New rules seek to hem in retired intelligence and security officers. Centre’s bid to control ideas only makes it look weak.
As gag orders go, this one is blatant. The Centre’s new pension rules bar officers who retire from intelligence and security organisations from writing/publishing anything related to their work or career — even an oped on a matter of public importance, let alone a book — without a clearance from the current head of the organisation. The failure to do so might put their pension benefits at risk — a harsh threat to dangle over a citizen for the exercise of her freedom of expression and speech. The law will apply to officers who retire from the Intelligence Bureau, R&AW, CBI, ED, Narcotics Control Bureau, DRDO and all central armed police forces such as the CRPF and BSF, among others. Worse, this bar will apply in perpetuity. The government could well have, but chose not to, set a cooling-off period from the date of an officer’s retirement — whether two or five years — in which she would be forbidden from writing about her work experience. While it is understandable for the state to have concerns about matters of national security, this is too blanket and vaguely worded a restriction. As a former R&AW chief told this newspaper, “The way the rule has been worded, even if I have to say that first R&AW chief RN Kao was a great man, I will have to take permission from the current R&AW chief.”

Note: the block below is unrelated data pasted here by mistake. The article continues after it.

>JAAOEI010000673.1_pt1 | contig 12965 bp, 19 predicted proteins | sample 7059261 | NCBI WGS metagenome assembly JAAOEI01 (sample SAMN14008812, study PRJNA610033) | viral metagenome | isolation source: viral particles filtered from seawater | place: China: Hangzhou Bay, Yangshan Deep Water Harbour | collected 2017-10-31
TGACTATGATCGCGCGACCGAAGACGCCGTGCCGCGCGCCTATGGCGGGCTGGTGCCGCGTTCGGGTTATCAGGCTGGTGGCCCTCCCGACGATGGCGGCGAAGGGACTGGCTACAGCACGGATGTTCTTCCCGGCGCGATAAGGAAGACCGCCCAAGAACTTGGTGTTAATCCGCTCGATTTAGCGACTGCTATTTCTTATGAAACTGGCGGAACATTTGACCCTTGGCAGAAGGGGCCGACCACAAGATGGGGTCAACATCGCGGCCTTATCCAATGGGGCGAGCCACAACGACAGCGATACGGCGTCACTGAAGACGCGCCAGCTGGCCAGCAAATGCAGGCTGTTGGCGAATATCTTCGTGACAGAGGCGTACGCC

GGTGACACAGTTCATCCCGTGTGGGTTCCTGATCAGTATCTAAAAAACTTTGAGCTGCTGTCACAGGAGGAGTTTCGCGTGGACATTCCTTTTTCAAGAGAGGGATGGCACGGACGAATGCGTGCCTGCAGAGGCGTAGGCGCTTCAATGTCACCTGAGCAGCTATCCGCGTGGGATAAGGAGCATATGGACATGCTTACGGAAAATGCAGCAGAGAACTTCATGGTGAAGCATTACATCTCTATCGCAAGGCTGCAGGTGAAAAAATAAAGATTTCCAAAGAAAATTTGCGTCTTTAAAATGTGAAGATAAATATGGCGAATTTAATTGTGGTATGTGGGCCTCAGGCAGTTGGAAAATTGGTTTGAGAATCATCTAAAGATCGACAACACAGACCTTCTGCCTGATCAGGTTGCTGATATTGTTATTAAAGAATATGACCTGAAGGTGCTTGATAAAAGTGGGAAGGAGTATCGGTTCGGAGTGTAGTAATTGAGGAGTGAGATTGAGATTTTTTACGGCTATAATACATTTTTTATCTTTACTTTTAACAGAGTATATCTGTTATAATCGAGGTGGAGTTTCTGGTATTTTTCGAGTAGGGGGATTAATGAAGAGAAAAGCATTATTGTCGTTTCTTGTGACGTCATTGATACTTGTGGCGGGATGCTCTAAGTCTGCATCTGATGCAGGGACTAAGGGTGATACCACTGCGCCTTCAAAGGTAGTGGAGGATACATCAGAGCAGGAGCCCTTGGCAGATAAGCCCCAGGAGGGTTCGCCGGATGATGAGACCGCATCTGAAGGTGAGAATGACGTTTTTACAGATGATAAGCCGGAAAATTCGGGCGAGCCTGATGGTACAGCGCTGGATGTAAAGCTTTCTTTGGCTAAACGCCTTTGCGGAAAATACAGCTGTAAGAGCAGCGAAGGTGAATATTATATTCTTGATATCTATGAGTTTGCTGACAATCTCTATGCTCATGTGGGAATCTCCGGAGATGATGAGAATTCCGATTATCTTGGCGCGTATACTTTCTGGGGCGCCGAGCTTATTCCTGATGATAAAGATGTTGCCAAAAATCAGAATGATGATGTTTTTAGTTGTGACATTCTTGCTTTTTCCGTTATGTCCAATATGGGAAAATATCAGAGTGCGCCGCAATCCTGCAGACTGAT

The Centre’s move reeks of an all-too-familiar need to control and micro-manage ideas, facts and narratives — in the name of national interest — in ways that only end up making it look insecure. The same mistrust of ideas was evident in orders such as the one that sought to bar virtual “international conferences and seminars” on matters of India’s security, the Northeastern states and Jammu and Kashmir in universities — a circular so undemocratic in its spirit that it had to be withdrawn after an outcry. The current gag order, in effect, forces officers who have spent decades in the trenches of officialdom, shaping and determining national policy at crucial moments of Indian history, outside the pale of public discourse. Their experience and knowledge do not need to be barb-wired by oaths of secrecy, but must be judiciously brought into the public realm — to enrich history writing, institutional memory, and academia. Moreover, does this ban also apply to retired officers joining think-tanks and speaking at seminars? How much control is adequate control?
For a knowledge society, discussions and deliberations are key to moving forward. The Centre’s move is one more example of how it may be getting these basics wrong. It must withdraw this order.
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